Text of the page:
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Boston University School of Law students were offered therapy to help cope with three significant Supreme Court rulings this week that did not go in the left's favor regarding affirmative action, religious freedom, and the Biden administration's student debt cancellation program.
While the school is not providing specialized services due to the court's decisions, students were reminded of existing "wellness resources" provided by the university.
On Friday afternoon, the BU Law Student Government Association sent a letter to law students criticizing the Supreme Court for its recent controversial decisions.
The letter, obtained by Fox News Digital, slammed the justices for ruling against affirmative action.
"[The assenting judges] went so far as to say that the race-based admission system uses race as a negative and operates it as a stereotype," the letter stated, according to Fox News Digital. "They may couch their opinion in legal jargon, but we all know what this opinion aims to do: advocate for a 'colorblind' admission process."
The letter quoted Justice Sonia Sotomayor, a dissenting vote and a supporter of affirmative action, who stated that "ignoring race will not equalize a society that is racially unequal."
Additionally, the SGA denounced the court's decision to rule in favor of a Christian wedding website designer who denied her services to same-sex couples because of her religious beliefs.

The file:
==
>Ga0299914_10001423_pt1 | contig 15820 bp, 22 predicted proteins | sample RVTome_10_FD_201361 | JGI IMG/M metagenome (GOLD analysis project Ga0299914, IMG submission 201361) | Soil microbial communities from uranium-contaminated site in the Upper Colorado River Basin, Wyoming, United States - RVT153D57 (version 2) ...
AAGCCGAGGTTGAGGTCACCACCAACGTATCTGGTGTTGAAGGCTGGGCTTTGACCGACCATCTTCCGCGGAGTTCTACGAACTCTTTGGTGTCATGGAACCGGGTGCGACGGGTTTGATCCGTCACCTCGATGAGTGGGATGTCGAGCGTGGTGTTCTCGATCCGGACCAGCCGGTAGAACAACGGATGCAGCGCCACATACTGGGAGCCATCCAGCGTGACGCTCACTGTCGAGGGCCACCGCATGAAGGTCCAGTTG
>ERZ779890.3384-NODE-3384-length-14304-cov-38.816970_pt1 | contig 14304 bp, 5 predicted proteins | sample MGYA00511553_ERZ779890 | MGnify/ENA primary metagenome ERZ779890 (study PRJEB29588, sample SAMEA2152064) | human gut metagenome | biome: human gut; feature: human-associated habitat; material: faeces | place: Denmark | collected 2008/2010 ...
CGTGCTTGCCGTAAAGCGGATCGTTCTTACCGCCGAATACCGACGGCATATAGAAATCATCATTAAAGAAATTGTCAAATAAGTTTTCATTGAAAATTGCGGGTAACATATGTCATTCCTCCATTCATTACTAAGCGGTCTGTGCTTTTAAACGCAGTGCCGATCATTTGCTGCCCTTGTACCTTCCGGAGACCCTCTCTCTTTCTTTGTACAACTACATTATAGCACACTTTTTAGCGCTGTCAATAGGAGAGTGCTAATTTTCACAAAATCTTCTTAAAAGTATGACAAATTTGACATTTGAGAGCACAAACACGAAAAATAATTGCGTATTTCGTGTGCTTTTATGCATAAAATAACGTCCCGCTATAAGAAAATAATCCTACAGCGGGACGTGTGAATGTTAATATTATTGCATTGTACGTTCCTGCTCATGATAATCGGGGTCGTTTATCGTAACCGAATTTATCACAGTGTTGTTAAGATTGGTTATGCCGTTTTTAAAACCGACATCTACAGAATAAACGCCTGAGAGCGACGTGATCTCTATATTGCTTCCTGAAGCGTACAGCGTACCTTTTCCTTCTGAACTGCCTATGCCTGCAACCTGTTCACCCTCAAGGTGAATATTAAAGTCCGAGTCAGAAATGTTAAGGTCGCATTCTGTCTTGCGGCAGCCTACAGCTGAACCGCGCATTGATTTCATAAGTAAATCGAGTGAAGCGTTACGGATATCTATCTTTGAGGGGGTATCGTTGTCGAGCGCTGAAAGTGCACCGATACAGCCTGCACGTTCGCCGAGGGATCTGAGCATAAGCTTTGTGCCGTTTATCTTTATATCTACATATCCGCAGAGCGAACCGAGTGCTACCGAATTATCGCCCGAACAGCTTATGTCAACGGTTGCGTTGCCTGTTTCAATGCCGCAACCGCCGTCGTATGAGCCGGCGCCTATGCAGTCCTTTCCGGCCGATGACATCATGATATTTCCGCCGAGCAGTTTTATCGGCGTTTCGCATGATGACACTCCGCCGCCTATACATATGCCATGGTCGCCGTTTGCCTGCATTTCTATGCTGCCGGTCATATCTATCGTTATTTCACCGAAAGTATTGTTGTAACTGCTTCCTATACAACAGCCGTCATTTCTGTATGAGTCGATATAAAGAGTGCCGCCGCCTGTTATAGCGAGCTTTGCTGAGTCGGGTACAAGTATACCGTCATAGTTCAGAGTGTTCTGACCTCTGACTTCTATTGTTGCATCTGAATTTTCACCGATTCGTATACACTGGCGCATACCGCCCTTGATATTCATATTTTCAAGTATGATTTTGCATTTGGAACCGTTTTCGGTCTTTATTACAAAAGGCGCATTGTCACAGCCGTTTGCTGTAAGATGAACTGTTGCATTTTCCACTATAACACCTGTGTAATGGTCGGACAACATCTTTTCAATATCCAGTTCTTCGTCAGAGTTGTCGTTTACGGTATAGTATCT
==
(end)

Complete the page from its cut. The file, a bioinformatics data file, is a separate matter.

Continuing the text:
The SGA also took issue with the court's ruling to strike down Biden's proposed $400 billion student loan cancellation plan, deeming the measure unconstitutional.
"These three decisions form part of a lengthy sequence of this court's ruling which steadily erode the rights of marginalized communities and undermine the very diversity upon which our nation was built," the SGA claimed.
The SGA's letter reminded students of the health and wellness resources offered by the university.
"As a reminder, BU also offers a number of wellness resources that are willing and able to help students navigate these times," the letter stated.
According to the BU Behavioral Medicine website, law students have access to therapy sessions, including 24/7 on-call mental health emergency services, diagnosis, psychiatry for mental health concerns, and a number of other offerings.
Neither Boston University nor BU Law SGA replied to a request for comment, Fox News Digital reported.
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Candace Hathaway is a staff writer for Blaze News.